Wow, it’s been a while hasn’t it? A year and a half! Gosh. My bad.

So, what’s been going on, you ask?

Well, you can see from my previous post that I handed in my thesis at the end of March 2015. I passed my viva in June 2015. I got’minor corrections’, which was basically an A4 page of typos and a misplaced decimal point. The viva itself was easy enough, so no trauma there: I might post about that at some point. Owing to how niche my thesis was, I had what were effectively two external examiners, who I picked in conjunction with my supervisor. The senior of the two said (I paraphrase) “I didn’t think anyone could do another PhD in Roman iron, but you proved me wrong”.

I handed in my final copy at the beginning of December 2015, and I’m not going to lie, it felt damn good to be done with it.

Prior to this, I picked up a couple of jobs: one as a youth worker in Brighton, and one at the University of Sussex, administering taught postgraduate courses. Neither were academic posts.

I did look at postdocs, and research assistants, and project assistant positions, and all the other things that ‘early career’ research positions are called. But honestly, I just couldn’t face doing the same thing again. The PhD was great, don’t get me wrong. Learning everything I needed to, to complete such a complex multidisciplinary PhD, was brilliant. The space and time to explore so many different disciplines, read so much research, do so many experiments, was fantastic. But I just wasn’t feeling very inspired. I didn’t want to just get another job doing the same analysis techniques and same experiments, just with a new set of material.

There was also the old ‘two-body problem’; having a partner. My husband was in Brighton, and he was also experiencing a debilitating physical illness. I didn’t particularly want to be away from him, and definitely not for the long periods of time necessary to take a post in the EU or further abroad. This is particularly problematic in archaeology (particularly particularly in my very niche area of scientific archaeology) because there are so few jobs that you really do have to look abroad if you want to succeed as an academic.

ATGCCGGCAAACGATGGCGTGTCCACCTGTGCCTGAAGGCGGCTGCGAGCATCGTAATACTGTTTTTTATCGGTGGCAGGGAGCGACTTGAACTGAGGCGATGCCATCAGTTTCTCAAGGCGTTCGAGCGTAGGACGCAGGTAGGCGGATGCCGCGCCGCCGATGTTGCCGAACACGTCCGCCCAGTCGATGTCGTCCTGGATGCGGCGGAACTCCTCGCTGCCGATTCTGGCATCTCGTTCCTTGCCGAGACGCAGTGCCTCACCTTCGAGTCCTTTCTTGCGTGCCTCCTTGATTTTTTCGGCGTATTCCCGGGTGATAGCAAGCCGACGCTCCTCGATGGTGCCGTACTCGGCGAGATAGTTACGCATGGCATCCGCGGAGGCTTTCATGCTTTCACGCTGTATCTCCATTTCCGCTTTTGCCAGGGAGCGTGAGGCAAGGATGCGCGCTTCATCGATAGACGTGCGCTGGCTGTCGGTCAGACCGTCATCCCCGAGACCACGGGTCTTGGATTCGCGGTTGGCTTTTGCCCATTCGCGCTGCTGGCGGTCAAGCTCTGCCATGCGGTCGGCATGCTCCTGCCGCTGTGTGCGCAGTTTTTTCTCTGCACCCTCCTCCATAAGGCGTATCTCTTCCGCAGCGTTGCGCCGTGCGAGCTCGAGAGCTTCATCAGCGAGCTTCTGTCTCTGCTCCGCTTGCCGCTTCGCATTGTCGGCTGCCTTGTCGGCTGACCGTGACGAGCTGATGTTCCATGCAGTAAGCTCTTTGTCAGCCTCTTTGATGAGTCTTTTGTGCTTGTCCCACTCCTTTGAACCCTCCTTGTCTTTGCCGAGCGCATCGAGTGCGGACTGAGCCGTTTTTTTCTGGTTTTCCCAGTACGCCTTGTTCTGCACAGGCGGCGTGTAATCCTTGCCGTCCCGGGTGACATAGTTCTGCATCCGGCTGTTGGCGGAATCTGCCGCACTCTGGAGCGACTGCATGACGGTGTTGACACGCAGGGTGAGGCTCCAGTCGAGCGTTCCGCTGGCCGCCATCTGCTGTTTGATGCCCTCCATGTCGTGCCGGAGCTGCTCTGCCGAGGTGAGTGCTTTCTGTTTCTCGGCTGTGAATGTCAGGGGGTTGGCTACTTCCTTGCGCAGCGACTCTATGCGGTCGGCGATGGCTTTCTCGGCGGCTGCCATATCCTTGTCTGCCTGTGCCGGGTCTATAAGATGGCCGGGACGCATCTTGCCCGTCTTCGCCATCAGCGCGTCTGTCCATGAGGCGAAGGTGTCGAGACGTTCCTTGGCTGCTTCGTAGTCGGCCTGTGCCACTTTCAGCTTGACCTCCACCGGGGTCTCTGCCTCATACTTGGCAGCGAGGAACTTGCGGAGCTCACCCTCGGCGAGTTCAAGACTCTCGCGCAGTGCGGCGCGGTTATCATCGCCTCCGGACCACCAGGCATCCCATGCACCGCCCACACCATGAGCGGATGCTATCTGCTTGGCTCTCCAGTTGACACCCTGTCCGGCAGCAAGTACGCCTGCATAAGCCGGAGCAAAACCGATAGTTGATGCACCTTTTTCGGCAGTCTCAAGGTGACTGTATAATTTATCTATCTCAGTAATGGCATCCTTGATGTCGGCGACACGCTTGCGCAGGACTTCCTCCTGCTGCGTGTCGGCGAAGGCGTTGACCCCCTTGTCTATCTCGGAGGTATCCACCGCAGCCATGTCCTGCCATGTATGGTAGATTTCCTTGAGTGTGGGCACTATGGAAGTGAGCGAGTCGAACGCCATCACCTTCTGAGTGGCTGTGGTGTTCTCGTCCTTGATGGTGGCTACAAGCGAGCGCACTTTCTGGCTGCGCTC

In the background, I’ve also come to the realisation that I feel archaeology is quite an indulgent activity. I don’t want to offend any of my colleagues, but there’s a lot wrong with the world, and I don’t think that archaeology is really helping much. Some archaeologists, the really passionate ones, can make a difference in some ways. But I’m not one of them at the moment. Just ‘getting by’ in a discipline that, without specific focussed intention, doesn’t make much good impact on people’s lives isn’t enough for me. That’s why I worked as a youth worker for a year or so, and it’s why I am still volunteering with people in crisis right now.

Ultimately, I realised that these three points mean that I’m not particularly interested in a conventional academic career at this time (let’s leave whether there even is such a thing for early career researchers anymore for another day). What I do like, is the HE environment, particularly in science; supporting the work of people curing cancer and diseases right now, and supporting people who will be those scientists in ten years time. So I’ve stayed on at the University of Sussex. The difference in academic culture between Life Sciences at Sussex and the Institute of Archaeology at UCL is also frankly astounding, but that’s a discussion for another day. Suffice to say, it’s a good place, and I’m pretty happy.

What does the future bring? Well, right now I’m not sure. I love working in HE. When my contract supporting PGT ran out, I moved into a completely new post. It’s been great, as I have developed the local processes for implementing central University policies, developed reports and data processing methods, talked to people across the university to bring together different data sources, and helped students access the help and support they need when in crisis. I get really fired up in that kind of work, and it gets my brain churning through problem-solving, data gathering, analysis and solutions. And I still do a little research on the side – though this time into things that affect my students, with an eye to one day potentially making their lives just a tiny bit better. Just about the only thing I miss from my PhD days is the teaching, honestly.

 

As you can imagine, my passions and interests have changed quite a lot since I started this blog, back in 2008, and I’m not actively pursuing archaeology for the moment. As a result, I did think about taking the blog down entirely. However, I’ve been writing here for more than a quarter of my life, so I can’t quite face deleting all of this content, particularly as I still get hundreds of people reading it every week. Instead, I am toying with the idea of posting again, probably in the direction of my current interests.

I hope you’ll stick around to see that, and thank you for your support over the last few years. In the end I worked in archaeology for about eight years, and right until the last year or so I really did love it. But everything has its season, and I do feel like my passion for archaeology has faded. Perhaps I’ll work in the discipline again, but right now I’m enjoying using all the skills I learnt, in both research and local government, to stretch my wings a bit. Let’s see where the next season takes me, eh?

 

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